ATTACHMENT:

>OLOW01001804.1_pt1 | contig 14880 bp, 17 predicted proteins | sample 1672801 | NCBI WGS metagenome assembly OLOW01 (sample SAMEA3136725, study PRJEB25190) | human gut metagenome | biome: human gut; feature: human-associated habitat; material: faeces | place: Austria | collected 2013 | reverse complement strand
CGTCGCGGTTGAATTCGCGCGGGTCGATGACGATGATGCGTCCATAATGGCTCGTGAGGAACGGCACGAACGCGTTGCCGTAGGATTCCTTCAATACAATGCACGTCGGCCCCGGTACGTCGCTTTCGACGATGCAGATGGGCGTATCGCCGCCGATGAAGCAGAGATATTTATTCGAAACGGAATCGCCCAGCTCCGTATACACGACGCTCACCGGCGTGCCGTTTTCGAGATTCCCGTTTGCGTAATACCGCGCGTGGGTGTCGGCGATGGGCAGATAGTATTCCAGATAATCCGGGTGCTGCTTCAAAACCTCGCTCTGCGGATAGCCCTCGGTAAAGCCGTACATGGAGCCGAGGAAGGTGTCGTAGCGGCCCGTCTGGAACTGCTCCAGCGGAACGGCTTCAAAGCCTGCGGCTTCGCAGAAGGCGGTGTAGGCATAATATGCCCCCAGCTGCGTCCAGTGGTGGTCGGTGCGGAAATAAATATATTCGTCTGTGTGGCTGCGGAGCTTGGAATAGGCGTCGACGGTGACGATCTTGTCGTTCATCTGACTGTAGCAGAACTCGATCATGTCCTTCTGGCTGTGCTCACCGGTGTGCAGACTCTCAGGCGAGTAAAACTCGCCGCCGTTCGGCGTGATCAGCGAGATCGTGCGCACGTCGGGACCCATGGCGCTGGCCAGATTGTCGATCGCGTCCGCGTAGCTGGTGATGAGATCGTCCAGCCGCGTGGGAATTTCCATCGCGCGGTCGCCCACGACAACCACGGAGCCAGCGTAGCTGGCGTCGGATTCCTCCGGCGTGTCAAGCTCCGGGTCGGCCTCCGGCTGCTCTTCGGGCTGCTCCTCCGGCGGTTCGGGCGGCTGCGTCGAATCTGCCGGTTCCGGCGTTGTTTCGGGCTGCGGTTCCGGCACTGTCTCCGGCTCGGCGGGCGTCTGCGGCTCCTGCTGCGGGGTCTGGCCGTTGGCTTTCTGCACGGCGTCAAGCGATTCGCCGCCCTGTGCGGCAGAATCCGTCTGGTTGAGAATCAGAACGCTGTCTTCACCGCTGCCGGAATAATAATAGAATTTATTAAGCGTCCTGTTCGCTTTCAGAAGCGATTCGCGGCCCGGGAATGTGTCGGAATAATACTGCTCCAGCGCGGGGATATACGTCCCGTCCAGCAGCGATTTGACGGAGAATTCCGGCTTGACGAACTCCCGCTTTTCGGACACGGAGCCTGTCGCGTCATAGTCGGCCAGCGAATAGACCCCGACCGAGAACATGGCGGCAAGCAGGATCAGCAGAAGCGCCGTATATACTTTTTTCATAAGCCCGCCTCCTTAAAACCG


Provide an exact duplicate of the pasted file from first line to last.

>OLOW01001804.1_pt1 | contig 14880 bp, 17 predicted proteins | sample 1672801 | NCBI WGS metagenome assembly OLOW01 (sample SAMEA3136725, study PRJEB25190) | human gut metagenome | biome: human gut; feature: human-associated habitat; material: faeces | place: Austria | collected 2013 | reverse complement strand
CGTCGCGGTTGAATTCGCGCGGGTCGATGACGATGATGCGTCCATAATGGCTCGTGAGGAACGGCACGAACGCGTTGCCGTAGGATTCCTTCAATACAATGCACGTCGGCCCCGGTACGTCGCTTTCGACGATGCAGATGGGCGTATCGCCGCCGATGAAGCAGAGATATTTATTCGAAACGGAATCGCCCAGCTCCGTATACACGACGCTCACCGGCGTGCCGTTTTCGAGATTCCCGTTTGCGTAATACCGCGCGTGGGTGTCGGCGATGGGCAGATAGTATTCCAGATAATCCGGGTGCTGCTTCAAAACCTCGCTCTGCGGATAGCCCTCGGTAAAGCCGTACATGGAGCCGAGGAAGGTGTCGTAGCGGCCCGTCTGGAACTGCTCCAGCGGAACGGCTTCAAAGCCTGCGGCTTCGCAGAAGGCGGTGTAGGCATAATATGCCCCCAGCTGCGTCCAGTGGTGGTCGGTGCGGAAATAAATATATTCGTCTGTGTGGCTGCGGAGCTTGGAATAGGCGTCGACGGTGACGATCTTGTCGTTCATCTGACTGTAGCAGAACTCGATCATGTCCTTCTGGCTGTGCTCACCGGTGTGCAGACTCTCAGGCGAGTAAAACTCGCCGCCGTTCGGCGTGATCAGCGAGATCGTGCGCACGTCGGGACCCATGGCGCTGGCCAGATTGTCGATCGCGTCCGCGTAGCTGGTGATGAGATCGTCCAGCCGCGTGGGAATTTCCATCGCGCGGTCGCCCACGACAACCACGGAGCCAGCGTAGCTGGCGTCGGATTCCTCCGGCGTGTCAAGCTCCGGGTCGGCCTCCGGCTGCTCTTCGGGCTGCTCCTCCGGCGGTTCGGGCGGCTGCGTCGAATCTGCCGGTTCCGGCGTTGTTTCGGGCTGCGGTTCCGGCACTGTCTCCGGCTCGGCGGGCGTCTGCGGCTCCTGCTGCGGGGTCTGGCCGTTGGCTTTCTGCACGGCGTCAAGCGATTCGCCGCCCTGTGCGGCAGAATCCGTCTGGTTGAGAATCAGAACGCTGTCTTCACCGCTGCCGGAATAATAATAGAATTTATTAAGCGTCCTGTTCGCTTTCAGAAGCGATTCGCGGCCCGGGAATGTGTCGGAATAATACTGCTCCAGCGCGGGGATATACGTCCCGTCCAGCAGCGATTTGACGGAGAATTCCGGCTTGACGAACTCCCGCTTTTCGGACACGGAGCCTGTCGCGTCATAGTCGGCCAGCGAATAGACCCCGACCGAGAACATGGCGGCAAGCAGGATCAGCAGAAGCGCCGTATATACTTTTTTCATAAGCCCGCCTCCTTAAAACCG